The zen master has been calm and confident at the crease, waiting for the right ball to unleash a textbook cover drive.

Peter Siddle, set to be recalled for the third Test after being 12th man in Brisbane and Adelaide, preached the value of patience when asked about his plans for Williamson.

“That’s one thing he’s very good at and that’s one thing we can be slightly better at in our bowling – building pressure and getting them out that way,” Siddle said.

“You look at all the class players in world cricket, it’s worked hasn’t it?

“It worked against Sachin [Tendulkar]. It worked against KP [Kevin Pietersen].

“We’ve got to work hard here, put a lot of pressure on.”

Siddle dismissed Pietersen 10 times in his 104-Test career, more than any other bowler.

The former woodchopper did it more often than not by keeping things consistent, starving Pietersen of runs until he made an error.

Siddle has also trumped AB de Villiers six times in 12 Tests, wearing down the South African wizard with his work-rate and accuracy.

The 30-year-old is backing himself to achieve something similar with Williamson, who is less audacious than de Villiers but shares his incredible ability to keep the scoreboard ticking over.

“I’d like to hope so,” Siddle said. “I’ve had some good success against him in the past. I have troubled him and had some good battles with him.

“He’s been a class player these past 12, 18 months and he has been a handful this series . . . he’s got a lot smarter with how he plays.”

Siddle identified Ross Taylor as another crucial scalp after the former New Zealand skipper’s record-breaking knock of 290 at the WACA.

“They’re in good nick,” he said.

Siddle feared his international career was over before a call-up for the fifth Ashes Test.

The Victorian had six wickets and 17 maidens in that match, his strong showing a source of confidence after being overlooked in the first two home Tests of the summer.

“I know it isn’t that long since I came out and performed,” he said. “It gives myself a boost . . . [selectors] know that I can perform when called upon.”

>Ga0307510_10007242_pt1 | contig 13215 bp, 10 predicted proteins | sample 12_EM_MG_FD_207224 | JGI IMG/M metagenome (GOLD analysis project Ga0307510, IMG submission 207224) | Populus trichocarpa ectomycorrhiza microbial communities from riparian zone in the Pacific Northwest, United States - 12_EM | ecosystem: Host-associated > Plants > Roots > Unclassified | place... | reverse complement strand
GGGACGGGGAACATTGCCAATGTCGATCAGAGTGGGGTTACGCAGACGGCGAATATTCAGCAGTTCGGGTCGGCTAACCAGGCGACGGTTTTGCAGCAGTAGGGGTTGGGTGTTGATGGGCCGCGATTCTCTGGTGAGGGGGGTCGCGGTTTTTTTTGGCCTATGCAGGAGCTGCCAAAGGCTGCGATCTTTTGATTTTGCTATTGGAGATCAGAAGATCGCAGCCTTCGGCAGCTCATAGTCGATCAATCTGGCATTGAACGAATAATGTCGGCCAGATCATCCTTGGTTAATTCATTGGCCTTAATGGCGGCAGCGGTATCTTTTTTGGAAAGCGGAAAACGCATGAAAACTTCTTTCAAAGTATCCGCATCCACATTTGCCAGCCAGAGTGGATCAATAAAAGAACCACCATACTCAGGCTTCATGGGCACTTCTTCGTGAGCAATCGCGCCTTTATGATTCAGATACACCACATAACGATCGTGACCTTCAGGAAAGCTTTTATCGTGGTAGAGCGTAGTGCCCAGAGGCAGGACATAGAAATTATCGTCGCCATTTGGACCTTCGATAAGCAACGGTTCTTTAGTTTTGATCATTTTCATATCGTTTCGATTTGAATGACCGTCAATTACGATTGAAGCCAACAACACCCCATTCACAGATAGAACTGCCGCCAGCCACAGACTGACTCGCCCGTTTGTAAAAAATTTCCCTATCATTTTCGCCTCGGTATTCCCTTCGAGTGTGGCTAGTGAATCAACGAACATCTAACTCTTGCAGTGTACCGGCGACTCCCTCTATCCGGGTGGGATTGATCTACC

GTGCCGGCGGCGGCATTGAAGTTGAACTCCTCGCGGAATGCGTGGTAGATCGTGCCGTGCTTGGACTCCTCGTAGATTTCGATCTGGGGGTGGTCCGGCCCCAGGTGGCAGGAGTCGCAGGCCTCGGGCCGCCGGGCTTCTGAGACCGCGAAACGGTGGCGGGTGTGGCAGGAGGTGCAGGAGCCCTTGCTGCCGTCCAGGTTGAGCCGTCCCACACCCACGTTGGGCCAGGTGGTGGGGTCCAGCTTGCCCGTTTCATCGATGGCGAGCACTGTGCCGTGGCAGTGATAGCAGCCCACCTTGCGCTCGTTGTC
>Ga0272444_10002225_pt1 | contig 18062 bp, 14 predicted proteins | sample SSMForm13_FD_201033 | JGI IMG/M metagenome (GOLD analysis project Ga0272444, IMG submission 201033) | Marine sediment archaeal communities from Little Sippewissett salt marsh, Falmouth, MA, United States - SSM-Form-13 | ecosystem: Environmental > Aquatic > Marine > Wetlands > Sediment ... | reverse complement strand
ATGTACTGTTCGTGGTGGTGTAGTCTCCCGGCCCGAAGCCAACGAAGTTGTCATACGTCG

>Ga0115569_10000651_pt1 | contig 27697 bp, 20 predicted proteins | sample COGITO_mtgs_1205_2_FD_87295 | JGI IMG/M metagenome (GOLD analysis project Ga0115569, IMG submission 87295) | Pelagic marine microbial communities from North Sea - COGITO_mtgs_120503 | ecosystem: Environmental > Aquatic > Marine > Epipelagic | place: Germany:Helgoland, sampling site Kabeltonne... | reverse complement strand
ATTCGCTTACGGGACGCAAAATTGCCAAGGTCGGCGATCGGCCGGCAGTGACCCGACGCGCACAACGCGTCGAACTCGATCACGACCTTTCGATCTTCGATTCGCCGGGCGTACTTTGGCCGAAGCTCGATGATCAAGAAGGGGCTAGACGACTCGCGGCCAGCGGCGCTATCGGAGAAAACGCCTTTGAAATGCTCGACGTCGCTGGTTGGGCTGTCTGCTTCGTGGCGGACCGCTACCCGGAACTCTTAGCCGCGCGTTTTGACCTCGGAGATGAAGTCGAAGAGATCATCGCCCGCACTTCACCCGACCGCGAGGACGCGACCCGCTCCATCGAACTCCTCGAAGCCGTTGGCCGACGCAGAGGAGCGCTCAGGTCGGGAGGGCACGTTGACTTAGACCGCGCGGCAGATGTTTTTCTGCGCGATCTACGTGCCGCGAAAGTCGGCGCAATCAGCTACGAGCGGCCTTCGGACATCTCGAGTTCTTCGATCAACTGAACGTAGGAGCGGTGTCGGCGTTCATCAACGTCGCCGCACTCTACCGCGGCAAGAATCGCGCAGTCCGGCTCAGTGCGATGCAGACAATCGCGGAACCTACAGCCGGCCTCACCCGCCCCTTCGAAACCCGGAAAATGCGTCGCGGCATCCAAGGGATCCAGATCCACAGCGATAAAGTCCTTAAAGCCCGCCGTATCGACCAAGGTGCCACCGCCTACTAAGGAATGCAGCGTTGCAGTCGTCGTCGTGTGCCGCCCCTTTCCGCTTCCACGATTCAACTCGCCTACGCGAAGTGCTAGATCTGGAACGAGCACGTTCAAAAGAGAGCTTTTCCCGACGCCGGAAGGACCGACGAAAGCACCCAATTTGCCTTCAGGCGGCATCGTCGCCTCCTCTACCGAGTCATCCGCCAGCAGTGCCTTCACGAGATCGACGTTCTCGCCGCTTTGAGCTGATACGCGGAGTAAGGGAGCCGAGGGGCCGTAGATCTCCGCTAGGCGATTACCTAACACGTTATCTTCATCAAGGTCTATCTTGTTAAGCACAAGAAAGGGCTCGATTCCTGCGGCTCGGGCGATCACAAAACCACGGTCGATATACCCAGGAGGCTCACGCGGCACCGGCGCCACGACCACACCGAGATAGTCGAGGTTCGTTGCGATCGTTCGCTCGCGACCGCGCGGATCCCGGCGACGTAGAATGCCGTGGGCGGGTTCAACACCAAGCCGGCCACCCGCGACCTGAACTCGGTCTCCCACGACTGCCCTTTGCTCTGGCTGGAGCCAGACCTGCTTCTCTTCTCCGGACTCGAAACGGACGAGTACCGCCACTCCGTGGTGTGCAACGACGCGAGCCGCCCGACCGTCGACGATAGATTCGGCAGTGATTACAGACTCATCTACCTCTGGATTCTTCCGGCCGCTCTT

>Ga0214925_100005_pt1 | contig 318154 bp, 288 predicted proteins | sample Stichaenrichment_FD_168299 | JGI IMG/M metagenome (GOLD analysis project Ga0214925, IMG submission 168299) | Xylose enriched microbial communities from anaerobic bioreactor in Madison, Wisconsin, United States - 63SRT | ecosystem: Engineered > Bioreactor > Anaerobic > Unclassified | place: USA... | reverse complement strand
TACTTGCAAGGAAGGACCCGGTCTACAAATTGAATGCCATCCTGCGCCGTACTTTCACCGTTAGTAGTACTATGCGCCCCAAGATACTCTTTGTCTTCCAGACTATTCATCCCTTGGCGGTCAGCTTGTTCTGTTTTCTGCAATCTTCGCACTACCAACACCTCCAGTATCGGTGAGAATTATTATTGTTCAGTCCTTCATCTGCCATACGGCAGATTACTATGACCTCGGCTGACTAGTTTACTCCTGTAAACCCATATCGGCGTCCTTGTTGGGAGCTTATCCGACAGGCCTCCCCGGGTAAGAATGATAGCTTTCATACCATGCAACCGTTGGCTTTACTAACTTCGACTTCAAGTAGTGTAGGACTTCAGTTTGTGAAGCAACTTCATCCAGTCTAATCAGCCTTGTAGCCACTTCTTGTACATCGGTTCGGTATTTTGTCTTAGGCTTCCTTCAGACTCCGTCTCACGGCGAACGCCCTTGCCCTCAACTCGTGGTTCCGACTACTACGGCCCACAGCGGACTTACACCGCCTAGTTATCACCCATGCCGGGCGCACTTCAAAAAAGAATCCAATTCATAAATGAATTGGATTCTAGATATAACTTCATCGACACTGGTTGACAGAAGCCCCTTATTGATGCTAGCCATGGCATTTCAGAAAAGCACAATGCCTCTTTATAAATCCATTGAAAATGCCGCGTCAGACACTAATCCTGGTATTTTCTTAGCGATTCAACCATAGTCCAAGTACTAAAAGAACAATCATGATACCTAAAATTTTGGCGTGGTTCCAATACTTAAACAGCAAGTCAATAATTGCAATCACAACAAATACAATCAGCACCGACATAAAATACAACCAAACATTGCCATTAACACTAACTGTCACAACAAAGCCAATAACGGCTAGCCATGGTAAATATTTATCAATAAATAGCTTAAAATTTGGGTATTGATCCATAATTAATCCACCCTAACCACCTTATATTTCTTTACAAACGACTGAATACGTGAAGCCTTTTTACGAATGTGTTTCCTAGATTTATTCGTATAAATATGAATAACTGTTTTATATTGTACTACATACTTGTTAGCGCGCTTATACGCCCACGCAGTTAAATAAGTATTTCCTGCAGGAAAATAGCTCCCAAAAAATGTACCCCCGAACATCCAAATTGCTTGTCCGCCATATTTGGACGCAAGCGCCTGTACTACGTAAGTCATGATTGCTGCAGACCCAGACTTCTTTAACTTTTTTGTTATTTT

● The SCG’s preparations for the January Test are back on track after Cricket deemed the ground’s playing surface fit to play.

Play will resume at the ground on Friday, when NSW take on Queensland in a Sheffield Shield clash. AAP

Gerry Harvey has a nervous wait at the ballot box

Harvey Norman executive chairman Gerry Harvey, pictured here with his wife, managing director Katie Page, has dismissed shareholder concerns about executive remuneration and board structure. Photo: Ben RushtonHaving spent many years trying to keep his annual general meetings as quick and painless as possible, retail icon Gerry Harvey was forced to endure an hour-long wait while the votes were counted on Tuesday for the Harvey Norman remuneration report poll. He easily survived the count with just 5.63 per cent of votes opposed. Already on one strike, if the vote had gone against the report, the board would have faced a spill motion.

Over the years, the feisty chairman has been able to limit the show to as little as 10 minutes, barely giving shareholders time to find their seats in the City Tattersalls Club room. With wife and Harvey Norman directorKatie Page at his side, whom he referred to as Ally McBeal (the lawyer played by Calista Flockhart in the 1990’s television show, renowned for wearing very short skirts to the courtroom) at her first meeting more than a decade ago, Gerry gave a few broadsides on Tuesday to those pesky analysts, who had the temerity to question his business and directors.

Harvey told shareholders they were being “conned” by analysts who didn’t have any “skin in the game”. The n Shareholders Association, who voted against the report, were not spared the wrath of Gerry. “We do not pay our directors too much money,” executive chairman Gerry Harvey told the meeting in Sydney. “If you earn a million dollars at Harvey Norman, you earn it. You don’t just get it.” Thorney silence

In Melbourne, the investor talkfest for Thorney Opportunities also had its own hecklers from the back stalls. With a full house at the meeting room at 333 Collins Street, during chairman Alex Waislitz’s address, his mother-in-law Jeannie Pratt was heard by others at the rear of the room to tell the chairman to “speak up”.

The AGM also included presentations from other companies in which Thorney invests, including listed narcotics grower Tasmanian Poppy Industries. After a snappy presentation from TPI CEO Jarrad Ritchie, Mr Waislitz said he had asked him to bring along some showbags, “but he thought that was not a good idea”. It was not known if Mrs Pratt heard the joke and shared in the jocularity.

Topping out

Lendlease had its own Utopia moment when the chief builder, Steve McCann, donned the hard hat and admired the 10-metre high tree on the roof of the 39-storey building, for the topping out of Tower 3 at Barangaroo South.